Measurement properties of the Health Literacy Questionnaire (HLQ) among older adults who present to the emergency department after a fall: A Rasch analysis

Rebecca L Morris, Sze-Ee Soh, Keith Hill, Rachelle Buchbinder, Judy A Lowthian, Julie Redfern, Christopher D Etherton-Beer, Anne-Marie Hill, Richard H Osborne, Glenn Arendts, Anna L Barker

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Background: Health literacy is an important concept associated with participation in preventive health initiatives, such as falls prevention programs. A comprehensive health literacy measurement tool, appropriate for this population, is required. The aim of this study was to evaluate the measurement properties of the Health Literacy Questionnaire (HLQ) in a cohort of older adults who presented to a hospital emergency department (ED) after a fall. Methods: Older adults who presented to an ED after a fall had their health literacy assessed using the HLQ (n = 433). Data were collected as part of a multi-centre randomised controlled trial of a falls prevention program. Measurement properties of the HLQ were assessed using Rasch analysis. Results: All nine scales of the HLQ were unidimensional, with good internal consistency reliability. No item bias was found for most items (43 of 44). A degree of overall misfit to the Rasch model was evident for six of the nine HLQ scales. The majority of misfit indicated content overlap between some items and does not compromise measurement. A measurement gap was identified for this cohort at mid to high HLQ score. Conclusions: The HLQ demonstrated good measurement properties in a cohort of older adults who presented to an ED after a fall. The summation of the HLQ items within each scale, providing unbiased information on nine separate areas of health literacy, is supported. Clinicians, researchers and policy makers may have confidence using the HLQ scale scores to gain information about health literacy in older people presenting to the ED after a fall. Trial registration: This study was registered with the Australian New Zealand Clinical Trials Registry, number ACTRN12614000336684 (27 March 2014).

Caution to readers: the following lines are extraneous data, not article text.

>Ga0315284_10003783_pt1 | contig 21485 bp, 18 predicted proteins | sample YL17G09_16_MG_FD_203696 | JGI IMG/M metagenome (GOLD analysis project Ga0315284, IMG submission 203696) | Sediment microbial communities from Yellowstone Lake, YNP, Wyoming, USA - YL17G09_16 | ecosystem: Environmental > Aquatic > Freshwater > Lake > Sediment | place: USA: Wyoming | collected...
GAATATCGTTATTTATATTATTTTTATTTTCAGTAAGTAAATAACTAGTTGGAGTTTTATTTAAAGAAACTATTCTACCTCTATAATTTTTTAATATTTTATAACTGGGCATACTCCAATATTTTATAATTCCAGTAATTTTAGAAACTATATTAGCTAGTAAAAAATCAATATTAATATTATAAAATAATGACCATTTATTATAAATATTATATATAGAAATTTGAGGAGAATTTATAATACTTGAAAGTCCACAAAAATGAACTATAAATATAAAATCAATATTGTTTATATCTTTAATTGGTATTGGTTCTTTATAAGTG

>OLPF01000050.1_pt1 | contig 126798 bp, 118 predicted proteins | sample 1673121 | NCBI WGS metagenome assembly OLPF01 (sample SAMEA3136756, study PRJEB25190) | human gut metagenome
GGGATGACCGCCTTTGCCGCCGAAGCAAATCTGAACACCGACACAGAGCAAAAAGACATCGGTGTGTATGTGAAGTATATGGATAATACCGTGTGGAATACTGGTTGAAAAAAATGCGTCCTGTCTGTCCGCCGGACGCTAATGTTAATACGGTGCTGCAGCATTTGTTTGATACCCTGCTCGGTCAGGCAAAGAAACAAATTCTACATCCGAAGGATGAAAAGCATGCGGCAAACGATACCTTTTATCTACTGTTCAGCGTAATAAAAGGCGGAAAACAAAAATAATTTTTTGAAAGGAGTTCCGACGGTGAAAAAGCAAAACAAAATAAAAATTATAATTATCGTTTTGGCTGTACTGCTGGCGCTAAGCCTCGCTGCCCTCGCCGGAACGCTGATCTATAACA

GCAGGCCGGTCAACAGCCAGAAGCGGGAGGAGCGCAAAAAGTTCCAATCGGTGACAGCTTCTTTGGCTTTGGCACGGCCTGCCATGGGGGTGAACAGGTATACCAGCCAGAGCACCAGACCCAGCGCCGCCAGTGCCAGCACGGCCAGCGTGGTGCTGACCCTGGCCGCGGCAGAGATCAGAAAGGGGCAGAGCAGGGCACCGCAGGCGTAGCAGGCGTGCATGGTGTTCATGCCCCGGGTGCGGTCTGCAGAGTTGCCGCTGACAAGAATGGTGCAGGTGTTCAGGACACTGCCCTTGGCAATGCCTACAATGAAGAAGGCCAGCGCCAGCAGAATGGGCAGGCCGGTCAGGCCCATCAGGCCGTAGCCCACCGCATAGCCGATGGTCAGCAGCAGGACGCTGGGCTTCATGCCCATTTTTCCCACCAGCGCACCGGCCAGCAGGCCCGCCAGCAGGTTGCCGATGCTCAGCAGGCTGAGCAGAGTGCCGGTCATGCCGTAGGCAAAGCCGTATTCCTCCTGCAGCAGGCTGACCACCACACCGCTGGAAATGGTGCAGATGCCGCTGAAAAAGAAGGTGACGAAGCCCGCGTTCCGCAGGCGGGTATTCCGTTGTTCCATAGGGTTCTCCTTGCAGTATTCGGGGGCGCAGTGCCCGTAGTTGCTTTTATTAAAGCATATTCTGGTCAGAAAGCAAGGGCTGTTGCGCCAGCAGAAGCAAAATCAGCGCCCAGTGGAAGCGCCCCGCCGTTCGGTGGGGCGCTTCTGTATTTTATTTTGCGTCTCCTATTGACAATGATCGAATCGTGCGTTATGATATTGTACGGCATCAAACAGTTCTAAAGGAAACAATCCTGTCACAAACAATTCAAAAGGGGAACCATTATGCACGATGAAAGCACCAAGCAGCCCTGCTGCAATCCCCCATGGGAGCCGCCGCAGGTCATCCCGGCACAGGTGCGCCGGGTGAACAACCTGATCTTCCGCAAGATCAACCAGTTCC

Original languageEnglish
Article number605
Number of pages11
JournalBMC Health Services Research
Issue number1
Publication statusPublished - 29 Aug 2017

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